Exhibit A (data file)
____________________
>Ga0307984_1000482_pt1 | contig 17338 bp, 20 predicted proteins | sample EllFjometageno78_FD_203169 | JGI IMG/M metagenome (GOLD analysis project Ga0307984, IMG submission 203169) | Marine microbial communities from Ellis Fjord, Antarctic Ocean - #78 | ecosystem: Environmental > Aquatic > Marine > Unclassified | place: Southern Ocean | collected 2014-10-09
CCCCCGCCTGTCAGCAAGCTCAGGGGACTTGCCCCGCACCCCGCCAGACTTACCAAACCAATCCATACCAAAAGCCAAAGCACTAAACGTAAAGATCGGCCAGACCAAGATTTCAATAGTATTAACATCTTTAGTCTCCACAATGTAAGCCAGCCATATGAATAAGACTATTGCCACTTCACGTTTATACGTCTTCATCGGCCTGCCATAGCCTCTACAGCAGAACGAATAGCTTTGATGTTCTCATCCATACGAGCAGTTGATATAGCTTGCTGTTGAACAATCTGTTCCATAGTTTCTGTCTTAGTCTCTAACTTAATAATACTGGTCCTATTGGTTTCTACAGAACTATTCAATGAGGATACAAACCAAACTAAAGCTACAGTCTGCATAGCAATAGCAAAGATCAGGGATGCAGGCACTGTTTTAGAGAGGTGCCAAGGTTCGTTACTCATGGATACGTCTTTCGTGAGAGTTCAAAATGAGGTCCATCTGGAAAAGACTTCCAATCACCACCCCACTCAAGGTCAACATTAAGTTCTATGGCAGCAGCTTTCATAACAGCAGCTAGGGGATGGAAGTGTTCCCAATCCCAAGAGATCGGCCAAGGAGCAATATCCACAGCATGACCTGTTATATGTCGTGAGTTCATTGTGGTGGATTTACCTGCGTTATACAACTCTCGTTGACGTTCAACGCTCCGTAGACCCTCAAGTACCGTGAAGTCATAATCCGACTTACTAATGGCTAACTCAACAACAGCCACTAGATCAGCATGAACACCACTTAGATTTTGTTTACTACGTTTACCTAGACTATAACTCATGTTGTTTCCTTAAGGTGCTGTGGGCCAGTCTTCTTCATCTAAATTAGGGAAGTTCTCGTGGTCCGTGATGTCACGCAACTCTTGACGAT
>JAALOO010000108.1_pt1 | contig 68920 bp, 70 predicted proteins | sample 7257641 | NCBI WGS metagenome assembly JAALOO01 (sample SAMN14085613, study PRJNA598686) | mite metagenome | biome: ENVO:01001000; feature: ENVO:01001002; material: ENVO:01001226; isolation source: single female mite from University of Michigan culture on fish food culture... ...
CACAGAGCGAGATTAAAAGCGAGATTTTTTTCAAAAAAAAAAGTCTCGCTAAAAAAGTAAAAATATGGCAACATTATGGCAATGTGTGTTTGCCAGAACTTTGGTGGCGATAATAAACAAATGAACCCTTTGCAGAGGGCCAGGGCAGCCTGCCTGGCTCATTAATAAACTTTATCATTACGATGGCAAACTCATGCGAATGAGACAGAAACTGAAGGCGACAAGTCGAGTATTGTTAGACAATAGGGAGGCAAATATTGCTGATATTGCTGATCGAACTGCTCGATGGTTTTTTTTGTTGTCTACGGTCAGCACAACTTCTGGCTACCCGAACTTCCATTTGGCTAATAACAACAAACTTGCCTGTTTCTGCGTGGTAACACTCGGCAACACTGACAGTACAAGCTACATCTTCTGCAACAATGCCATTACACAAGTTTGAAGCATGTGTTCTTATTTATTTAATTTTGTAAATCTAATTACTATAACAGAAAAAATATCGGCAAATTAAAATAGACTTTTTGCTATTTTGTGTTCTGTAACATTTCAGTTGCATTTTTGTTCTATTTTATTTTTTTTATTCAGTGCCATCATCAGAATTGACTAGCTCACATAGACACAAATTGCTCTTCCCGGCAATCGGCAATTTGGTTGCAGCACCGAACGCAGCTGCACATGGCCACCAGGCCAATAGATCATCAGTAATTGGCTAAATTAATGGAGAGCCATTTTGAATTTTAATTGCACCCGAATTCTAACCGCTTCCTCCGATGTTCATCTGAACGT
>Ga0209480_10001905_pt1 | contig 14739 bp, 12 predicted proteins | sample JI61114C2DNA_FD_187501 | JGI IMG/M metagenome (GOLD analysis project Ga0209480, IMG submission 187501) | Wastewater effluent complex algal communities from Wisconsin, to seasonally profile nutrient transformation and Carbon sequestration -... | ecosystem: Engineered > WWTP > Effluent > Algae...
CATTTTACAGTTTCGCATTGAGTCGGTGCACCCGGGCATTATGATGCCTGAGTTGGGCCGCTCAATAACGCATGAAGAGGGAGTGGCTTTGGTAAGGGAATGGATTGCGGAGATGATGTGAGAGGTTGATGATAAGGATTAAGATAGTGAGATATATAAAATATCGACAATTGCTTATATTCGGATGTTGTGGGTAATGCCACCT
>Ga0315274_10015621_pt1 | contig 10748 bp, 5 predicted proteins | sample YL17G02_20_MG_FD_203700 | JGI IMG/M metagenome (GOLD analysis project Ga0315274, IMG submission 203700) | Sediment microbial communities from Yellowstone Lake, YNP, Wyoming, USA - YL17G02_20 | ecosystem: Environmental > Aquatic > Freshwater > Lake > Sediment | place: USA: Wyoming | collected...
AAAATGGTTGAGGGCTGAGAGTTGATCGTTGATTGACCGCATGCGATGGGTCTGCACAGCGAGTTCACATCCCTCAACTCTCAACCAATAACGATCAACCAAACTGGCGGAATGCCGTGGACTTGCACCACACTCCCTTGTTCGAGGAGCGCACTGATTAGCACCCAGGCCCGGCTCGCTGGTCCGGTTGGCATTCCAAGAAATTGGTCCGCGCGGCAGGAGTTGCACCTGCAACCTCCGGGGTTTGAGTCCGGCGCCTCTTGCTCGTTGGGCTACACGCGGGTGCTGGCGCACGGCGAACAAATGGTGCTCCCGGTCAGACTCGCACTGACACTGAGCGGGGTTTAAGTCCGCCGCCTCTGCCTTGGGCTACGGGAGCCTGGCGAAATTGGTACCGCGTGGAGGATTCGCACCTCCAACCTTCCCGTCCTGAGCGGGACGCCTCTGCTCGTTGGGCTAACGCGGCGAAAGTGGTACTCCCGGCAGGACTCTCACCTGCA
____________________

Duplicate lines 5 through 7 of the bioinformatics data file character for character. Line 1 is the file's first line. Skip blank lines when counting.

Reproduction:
>Ga0209480_10001905_pt1 | contig 14739 bp, 12 predicted proteins | sample JI61114C2DNA_FD_187501 | JGI IMG/M metagenome (GOLD analysis project Ga0209480, IMG submission 187501) | Wastewater effluent complex algal communities from Wisconsin, to seasonally profile nutrient transformation and Carbon sequestration -... | ecosystem: Engineered > WWTP > Effluent > Algae...
CATTTTACAGTTTCGCATTGAGTCGGTGCACCCGGGCATTATGATGCCTGAGTTGGGCCGCTCAATAACGCATGAAGAGGGAGTGGCTTTGGTAAGGGAATGGATTGCGGAGATGATGTGAGAGGTTGATGATAAGGATTAAGATAGTGAGATATATAAAATATCGACAATTGCTTATATTCGGATGTTGTGGGTAATGCCACCT
>Ga0315274_10015621_pt1 | contig 10748 bp, 5 predicted proteins | sample YL17G02_20_MG_FD_203700 | JGI IMG/M metagenome (GOLD analysis project Ga0315274, IMG submission 203700) | Sediment microbial communities from Yellowstone Lake, YNP, Wyoming, USA - YL17G02_20 | ecosystem: Environmental > Aquatic > Freshwater > Lake > Sediment | place: USA: Wyoming | collected...